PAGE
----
Names for added sugars
■ White or granulated white sugar
■ Brown sugar
■ Confectioners sugar
■ Raw sugar
■ Turbinado sugar
■ Date sugar
■ Maple sugar or syrup
■ Cane juice or syrup
■ Corn syrup or sweeteners
■ High-fructose corn syrup
■ Invert sugar
■ Fruit juice concentrate
■ Malt sugar or syrup
■ Agave nectar
■ Sugar molecules ending in “ose” (dextrose, glucose, sucrose, etc.)
Sources: The Mayo Clinic and Harvard School of Public Health
Low-sugar drink ideas
■ Infused water: Add citrus or cucumber slices, fresh mint or other herbs or peeled and sliced ginger to your glass of water.
■ Tea: Tea is naturally calorie-free, so adding a teaspoon of sugar or honey is fine. Some teas taste sweet without sugar. Black and green teas also are rich in antioxidants and flavonoids that might be good for health.
■ Coffee: Coffee is calorie-free, but avoid loading it with cream and sugar. Pass on coffeehouse confections with whipped cream and sugar syrups, which can have upwards of 300 to 400 calories per extra-large cup.
■ Sparkling water with a splash of juice: Sparkling juices sold ready-made often are heavy on the juice and may have almost as many calories as soda. Make your own at home with 12 ounces of sparkling water and an ounce or two of juice. For a flavor twist, add sliced citrus or fresh herbs.
■ Fresh fruit cooler: Store-bought or cafe smoothies often are loaded with sugar and high in calories. Make a sugar-free fresh fruit cooler instead: Place 1/2 cup ice, 3/4 cup sparkling water, 1/3 cup melon or berries and chopped mint leaves or citrus slices in a blender. Blend until slushy.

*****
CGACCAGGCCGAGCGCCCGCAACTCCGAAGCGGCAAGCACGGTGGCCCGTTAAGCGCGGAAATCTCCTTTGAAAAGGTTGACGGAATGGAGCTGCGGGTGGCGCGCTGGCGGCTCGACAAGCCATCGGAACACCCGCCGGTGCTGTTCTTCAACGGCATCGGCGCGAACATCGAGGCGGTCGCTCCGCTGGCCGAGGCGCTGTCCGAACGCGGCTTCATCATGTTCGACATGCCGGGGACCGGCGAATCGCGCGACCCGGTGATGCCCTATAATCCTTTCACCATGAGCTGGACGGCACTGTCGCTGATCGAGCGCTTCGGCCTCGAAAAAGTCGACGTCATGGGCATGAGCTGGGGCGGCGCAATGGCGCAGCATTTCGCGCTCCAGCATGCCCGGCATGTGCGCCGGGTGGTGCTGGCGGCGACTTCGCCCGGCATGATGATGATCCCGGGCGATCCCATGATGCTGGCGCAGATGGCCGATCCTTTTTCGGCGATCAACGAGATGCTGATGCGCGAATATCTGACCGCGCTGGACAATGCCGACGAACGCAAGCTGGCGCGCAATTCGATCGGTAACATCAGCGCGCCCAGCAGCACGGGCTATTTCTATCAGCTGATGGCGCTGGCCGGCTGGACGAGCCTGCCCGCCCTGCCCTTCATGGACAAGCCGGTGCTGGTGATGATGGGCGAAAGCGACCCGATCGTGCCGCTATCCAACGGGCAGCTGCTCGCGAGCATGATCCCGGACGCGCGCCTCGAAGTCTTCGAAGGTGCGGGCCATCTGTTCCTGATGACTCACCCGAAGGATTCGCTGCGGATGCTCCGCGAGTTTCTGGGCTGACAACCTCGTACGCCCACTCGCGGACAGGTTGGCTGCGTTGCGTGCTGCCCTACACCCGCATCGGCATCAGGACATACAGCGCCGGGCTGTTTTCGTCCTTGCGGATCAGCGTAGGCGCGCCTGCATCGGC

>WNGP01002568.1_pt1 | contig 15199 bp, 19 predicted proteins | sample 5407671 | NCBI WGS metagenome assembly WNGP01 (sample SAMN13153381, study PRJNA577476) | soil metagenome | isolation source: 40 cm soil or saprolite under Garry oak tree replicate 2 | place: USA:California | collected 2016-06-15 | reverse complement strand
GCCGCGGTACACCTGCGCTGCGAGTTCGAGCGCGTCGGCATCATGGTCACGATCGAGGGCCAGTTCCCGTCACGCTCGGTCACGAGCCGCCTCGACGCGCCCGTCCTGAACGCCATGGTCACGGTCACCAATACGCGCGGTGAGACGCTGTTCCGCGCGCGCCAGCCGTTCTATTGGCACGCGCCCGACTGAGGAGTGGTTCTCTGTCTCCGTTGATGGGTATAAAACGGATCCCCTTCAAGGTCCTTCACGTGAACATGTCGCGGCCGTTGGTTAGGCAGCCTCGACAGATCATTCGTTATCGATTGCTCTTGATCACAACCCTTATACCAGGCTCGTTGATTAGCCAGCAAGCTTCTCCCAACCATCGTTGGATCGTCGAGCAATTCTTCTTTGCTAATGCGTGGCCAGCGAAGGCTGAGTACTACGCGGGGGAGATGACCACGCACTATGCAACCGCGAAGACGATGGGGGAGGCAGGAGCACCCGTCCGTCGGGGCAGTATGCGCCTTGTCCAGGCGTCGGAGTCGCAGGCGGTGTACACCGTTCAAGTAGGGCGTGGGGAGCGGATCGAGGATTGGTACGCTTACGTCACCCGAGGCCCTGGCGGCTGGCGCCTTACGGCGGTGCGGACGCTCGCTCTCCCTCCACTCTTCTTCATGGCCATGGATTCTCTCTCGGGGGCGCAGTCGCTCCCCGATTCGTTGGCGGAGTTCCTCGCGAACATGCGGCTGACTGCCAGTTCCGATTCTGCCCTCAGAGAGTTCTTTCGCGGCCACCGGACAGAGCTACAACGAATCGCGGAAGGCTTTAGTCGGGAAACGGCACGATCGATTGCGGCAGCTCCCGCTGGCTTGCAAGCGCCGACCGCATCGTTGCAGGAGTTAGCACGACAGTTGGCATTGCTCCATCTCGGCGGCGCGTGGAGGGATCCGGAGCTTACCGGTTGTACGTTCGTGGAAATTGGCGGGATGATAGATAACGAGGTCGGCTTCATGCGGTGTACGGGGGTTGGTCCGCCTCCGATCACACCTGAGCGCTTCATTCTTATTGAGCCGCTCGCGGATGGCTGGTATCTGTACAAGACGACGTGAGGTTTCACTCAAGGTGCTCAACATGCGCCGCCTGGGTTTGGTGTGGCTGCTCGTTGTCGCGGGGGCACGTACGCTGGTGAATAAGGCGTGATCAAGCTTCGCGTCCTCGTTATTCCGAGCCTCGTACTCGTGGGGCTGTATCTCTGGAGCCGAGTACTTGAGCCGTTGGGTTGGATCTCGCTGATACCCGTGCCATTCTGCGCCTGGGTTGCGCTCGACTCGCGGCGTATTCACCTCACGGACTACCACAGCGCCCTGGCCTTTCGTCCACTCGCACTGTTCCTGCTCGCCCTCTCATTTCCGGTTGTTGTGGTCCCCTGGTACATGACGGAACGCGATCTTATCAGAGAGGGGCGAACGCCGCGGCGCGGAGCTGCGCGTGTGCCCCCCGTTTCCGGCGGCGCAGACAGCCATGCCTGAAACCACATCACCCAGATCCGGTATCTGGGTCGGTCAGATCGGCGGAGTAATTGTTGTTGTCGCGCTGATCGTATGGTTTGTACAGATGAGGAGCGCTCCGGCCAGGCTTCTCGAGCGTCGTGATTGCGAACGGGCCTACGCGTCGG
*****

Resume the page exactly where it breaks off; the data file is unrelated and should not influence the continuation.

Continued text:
Source: Harvard School of Public Health
It happens every year. Just as we recover from the holidays’ sugary excess, we are bombarded with Valentine’s Day and sweet temptations.
Most of us will indulge in a handful or two of candy hearts and chocolates. Little treats here and there can add bright spots to our days, especially in the depths of winter.
Unfortunately, everyday processed foods and excess treats already are adding too much sugar into many Americans’ diets. Experts think added sugars likely contribute to obesity and other serious health conditions.
Occasional sweets don’t have to be coated in guilt. Limiting added sugar and using common sense to get beyond confusing sugar information can help keep us healthy and make treats more enjoyable.
How much is OK
Some sugar is found naturally in foods such as fruits and milk. It also is added to processed foods and drinks to boost flavor, add texture and color and provide other non-nutritive functions.
Added sugars can include natural sugars such as white sugar and honey, as well as caloric sweeteners, such as high-fructose corn syrup, that have been chemically manufactured. Major sources of added sugars include non-diet soft drinks, candy, baked desserts and pastries, fruit drinks, dairy desserts and milk products and some processed grain products such as waffles and cereal.
Sugar provides no health advantage or nutrients. Although small amounts are OK, too much can lead to health problems including tooth decay, poor nutrition and weight gain.
Excessive sugar is thought to increase triglyceride levels and contribute to insulin resistance, putting a person at risk for developing problems including Type 2 diabetes, high blood pressure, stroke and heart disease.